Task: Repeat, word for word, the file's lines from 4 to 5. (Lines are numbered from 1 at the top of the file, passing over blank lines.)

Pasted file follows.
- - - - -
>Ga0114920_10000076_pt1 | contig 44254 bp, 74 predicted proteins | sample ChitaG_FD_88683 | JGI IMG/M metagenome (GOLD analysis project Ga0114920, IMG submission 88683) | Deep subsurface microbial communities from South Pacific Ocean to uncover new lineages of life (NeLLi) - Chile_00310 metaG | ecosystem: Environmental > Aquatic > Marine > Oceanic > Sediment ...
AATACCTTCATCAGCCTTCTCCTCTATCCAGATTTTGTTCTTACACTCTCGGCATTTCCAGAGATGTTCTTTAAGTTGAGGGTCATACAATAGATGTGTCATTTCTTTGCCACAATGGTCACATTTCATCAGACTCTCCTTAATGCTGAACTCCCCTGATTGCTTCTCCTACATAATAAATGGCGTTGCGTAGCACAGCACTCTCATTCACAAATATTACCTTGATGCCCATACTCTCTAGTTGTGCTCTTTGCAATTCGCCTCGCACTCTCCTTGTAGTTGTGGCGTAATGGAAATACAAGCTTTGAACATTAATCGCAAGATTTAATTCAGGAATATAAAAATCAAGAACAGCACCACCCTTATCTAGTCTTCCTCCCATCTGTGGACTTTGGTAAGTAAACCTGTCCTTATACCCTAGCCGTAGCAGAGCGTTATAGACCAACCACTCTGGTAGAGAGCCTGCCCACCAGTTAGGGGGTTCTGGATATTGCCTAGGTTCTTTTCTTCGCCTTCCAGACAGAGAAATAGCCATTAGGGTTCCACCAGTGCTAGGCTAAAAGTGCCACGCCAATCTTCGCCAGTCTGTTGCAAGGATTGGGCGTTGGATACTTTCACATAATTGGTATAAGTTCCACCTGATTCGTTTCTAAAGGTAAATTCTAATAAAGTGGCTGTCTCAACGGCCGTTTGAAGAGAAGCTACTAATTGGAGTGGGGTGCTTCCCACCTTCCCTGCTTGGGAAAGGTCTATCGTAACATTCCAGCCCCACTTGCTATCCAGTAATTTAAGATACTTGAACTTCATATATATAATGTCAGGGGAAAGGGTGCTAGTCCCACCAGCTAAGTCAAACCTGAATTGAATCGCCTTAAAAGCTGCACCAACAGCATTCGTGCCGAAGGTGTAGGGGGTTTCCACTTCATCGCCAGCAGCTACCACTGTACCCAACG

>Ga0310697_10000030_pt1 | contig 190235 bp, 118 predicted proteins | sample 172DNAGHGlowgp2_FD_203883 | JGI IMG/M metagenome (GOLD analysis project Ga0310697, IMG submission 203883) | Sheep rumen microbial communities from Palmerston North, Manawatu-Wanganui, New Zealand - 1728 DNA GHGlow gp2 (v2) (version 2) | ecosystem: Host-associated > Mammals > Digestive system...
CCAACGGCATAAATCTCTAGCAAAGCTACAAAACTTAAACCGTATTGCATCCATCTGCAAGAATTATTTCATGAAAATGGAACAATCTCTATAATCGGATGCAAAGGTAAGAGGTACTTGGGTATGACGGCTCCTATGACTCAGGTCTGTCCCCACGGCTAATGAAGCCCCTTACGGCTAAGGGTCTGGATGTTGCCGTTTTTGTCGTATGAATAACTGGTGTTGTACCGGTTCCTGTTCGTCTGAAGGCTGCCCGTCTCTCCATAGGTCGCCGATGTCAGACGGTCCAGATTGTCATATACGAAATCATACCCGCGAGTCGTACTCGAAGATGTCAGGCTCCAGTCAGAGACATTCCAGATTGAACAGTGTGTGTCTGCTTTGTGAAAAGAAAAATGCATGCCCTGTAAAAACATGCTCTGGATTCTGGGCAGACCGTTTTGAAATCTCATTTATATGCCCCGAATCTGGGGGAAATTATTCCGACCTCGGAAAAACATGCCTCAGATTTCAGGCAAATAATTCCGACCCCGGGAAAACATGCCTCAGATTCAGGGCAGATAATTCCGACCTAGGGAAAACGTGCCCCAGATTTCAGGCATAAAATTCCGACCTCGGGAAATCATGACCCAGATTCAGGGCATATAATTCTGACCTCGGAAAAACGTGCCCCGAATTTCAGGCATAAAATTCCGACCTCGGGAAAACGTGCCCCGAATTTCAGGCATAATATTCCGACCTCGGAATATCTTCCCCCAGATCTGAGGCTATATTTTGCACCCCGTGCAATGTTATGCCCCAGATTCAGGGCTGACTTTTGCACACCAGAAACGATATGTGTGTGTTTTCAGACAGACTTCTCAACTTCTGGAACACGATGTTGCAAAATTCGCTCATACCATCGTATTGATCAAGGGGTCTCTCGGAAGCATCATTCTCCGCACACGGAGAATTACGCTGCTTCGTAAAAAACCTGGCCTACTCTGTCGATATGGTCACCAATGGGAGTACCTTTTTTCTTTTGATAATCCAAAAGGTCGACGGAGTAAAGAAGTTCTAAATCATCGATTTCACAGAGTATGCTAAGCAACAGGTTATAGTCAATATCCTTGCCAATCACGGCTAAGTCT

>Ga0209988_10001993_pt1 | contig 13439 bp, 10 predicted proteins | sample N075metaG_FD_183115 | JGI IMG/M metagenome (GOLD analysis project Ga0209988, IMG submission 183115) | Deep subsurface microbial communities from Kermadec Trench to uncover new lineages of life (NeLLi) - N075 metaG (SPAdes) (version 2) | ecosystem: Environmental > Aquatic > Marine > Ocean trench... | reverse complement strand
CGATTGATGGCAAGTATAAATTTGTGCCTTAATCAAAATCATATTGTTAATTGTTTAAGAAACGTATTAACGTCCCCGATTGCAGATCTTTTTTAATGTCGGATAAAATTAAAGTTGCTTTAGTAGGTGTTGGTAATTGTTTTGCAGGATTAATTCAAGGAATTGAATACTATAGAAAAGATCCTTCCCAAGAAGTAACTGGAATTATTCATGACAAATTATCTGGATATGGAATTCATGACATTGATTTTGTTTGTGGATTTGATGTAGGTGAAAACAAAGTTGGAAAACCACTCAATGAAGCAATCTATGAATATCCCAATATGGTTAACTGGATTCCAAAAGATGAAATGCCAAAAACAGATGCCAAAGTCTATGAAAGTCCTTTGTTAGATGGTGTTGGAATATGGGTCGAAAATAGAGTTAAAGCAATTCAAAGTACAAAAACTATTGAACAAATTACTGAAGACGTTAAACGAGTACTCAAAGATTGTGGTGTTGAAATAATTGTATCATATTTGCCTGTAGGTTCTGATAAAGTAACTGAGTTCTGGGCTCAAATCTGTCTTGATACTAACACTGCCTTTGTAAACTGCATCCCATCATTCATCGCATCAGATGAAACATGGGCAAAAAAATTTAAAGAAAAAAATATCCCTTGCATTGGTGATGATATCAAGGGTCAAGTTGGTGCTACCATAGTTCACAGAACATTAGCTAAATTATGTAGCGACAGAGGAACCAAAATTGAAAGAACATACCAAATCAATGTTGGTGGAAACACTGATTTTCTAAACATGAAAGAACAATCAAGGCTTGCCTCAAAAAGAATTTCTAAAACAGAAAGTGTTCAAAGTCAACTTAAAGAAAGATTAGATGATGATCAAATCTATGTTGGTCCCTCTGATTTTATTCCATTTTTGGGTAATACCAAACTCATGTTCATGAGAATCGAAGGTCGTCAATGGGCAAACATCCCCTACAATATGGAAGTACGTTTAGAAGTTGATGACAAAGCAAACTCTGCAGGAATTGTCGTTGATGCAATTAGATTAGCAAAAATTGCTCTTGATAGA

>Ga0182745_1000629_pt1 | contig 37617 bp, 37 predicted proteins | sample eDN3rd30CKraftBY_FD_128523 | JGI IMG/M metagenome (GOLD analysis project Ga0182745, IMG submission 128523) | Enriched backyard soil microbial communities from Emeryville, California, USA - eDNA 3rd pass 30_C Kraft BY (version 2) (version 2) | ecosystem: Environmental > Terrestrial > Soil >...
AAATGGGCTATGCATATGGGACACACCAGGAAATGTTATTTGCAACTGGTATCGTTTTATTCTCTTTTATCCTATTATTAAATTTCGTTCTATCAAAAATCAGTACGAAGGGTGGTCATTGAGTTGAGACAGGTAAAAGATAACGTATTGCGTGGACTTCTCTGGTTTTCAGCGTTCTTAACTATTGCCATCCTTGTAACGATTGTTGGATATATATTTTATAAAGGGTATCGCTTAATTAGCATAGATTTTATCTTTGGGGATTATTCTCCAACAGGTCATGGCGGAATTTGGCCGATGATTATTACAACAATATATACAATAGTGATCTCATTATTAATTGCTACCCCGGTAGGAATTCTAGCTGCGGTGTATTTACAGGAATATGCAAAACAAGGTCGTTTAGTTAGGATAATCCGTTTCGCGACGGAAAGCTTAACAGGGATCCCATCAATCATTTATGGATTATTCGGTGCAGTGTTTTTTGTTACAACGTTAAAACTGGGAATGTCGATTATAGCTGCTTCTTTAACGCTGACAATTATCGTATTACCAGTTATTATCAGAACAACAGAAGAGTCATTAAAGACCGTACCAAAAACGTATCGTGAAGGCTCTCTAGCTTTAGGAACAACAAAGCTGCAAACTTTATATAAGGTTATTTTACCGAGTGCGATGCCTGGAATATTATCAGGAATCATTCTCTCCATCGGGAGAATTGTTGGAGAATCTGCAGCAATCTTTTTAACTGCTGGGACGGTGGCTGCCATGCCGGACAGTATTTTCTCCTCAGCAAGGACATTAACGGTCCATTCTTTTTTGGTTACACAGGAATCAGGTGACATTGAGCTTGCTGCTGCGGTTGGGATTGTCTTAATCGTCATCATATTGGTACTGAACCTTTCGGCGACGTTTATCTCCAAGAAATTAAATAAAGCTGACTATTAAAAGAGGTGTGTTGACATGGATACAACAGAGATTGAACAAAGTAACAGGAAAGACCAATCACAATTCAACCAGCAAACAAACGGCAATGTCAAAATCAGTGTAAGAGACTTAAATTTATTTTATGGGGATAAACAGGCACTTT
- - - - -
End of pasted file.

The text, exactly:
CCAACGGCATAAATCTCTAGCAAAGCTACAAAACTTAAACCGTATTGCATCCATCTGCAAGAATTATTTCATGAAAATGGAACAATCTCTATAATCGGATGCAAAGGTAAGAGGTACTTGGGTATGACGGCTCCTATGACTCAGGTCTGTCCCCACGGCTAATGAAGCCCCTTACGGCTAAGGGTCTGGATGTTGCCGTTTTTGTCGTATGAATAACTGGTGTTGTACCGGTTCCTGTTCGTCTGAAGGCTGCCCGTCTCTCCATAGGTCGCCGATGTCAGACGGTCCAGATTGTCATATACGAAATCATACCCGCGAGTCGTACTCGAAGATGTCAGGCTCCAGTCAGAGACATTCCAGATTGAACAGTGTGTGTCTGCTTTGTGAAAAGAAAAATGCATGCCCTGTAAAAACATGCTCTGGATTCTGGGCAGACCGTTTTGAAATCTCATTTATATGCCCCGAATCTGGGGGAAATTATTCCGACCTCGGAAAAACATGCCTCAGATTTCAGGCAAATAATTCCGACCCCGGGAAAACATGCCTCAGATTCAGGGCAGATAATTCCGACCTAGGGAAAACGTGCCCCAGATTTCAGGCATAAAATTCCGACCTCGGGAAATCATGACCCAGATTCAGGGCATATAATTCTGACCTCGGAAAAACGTGCCCCGAATTTCAGGCATAAAATTCCGACCTCGGGAAAACGTGCCCCGAATTTCAGGCATAATATTCCGACCTCGGAATATCTTCCCCCAGATCTGAGGCTATATTTTGCACCCCGTGCAATGTTATGCCCCAGATTCAGGGCTGACTTTTGCACACCAGAAACGATATGTGTGTGTTTTCAGACAGACTTCTCAACTTCTGGAACACGATGTTGCAAAATTCGCTCATACCATCGTATTGATCAAGGGGTCTCTCGGAAGCATCATTCTCCGCACACGGAGAATTACGCTGCTTCGTAAAAAACCTGGCCTACTCTGTCGATATGGTCACCAATGGGAGTACCTTTTTTCTTTTGATAATCCAAAAGGTCGACGGAGTAAAGAAGTTCTAAATCATCGATTTCACAGAGTATGCTAAGCAACAGGTTATAGTCAATATCCTTGCCAATCACGGCTAAGTCT

>Ga0209988_10001993_pt1 | contig 13439 bp, 10 predicted proteins | sample N075metaG_FD_183115 | JGI IMG/M metagenome (GOLD analysis project Ga0209988, IMG submission 183115) | Deep subsurface microbial communities from Kermadec Trench to uncover new lineages of life (NeLLi) - N075 metaG (SPAdes) (version 2) | ecosystem: Environmental > Aquatic > Marine > Ocean trench... | reverse complement strand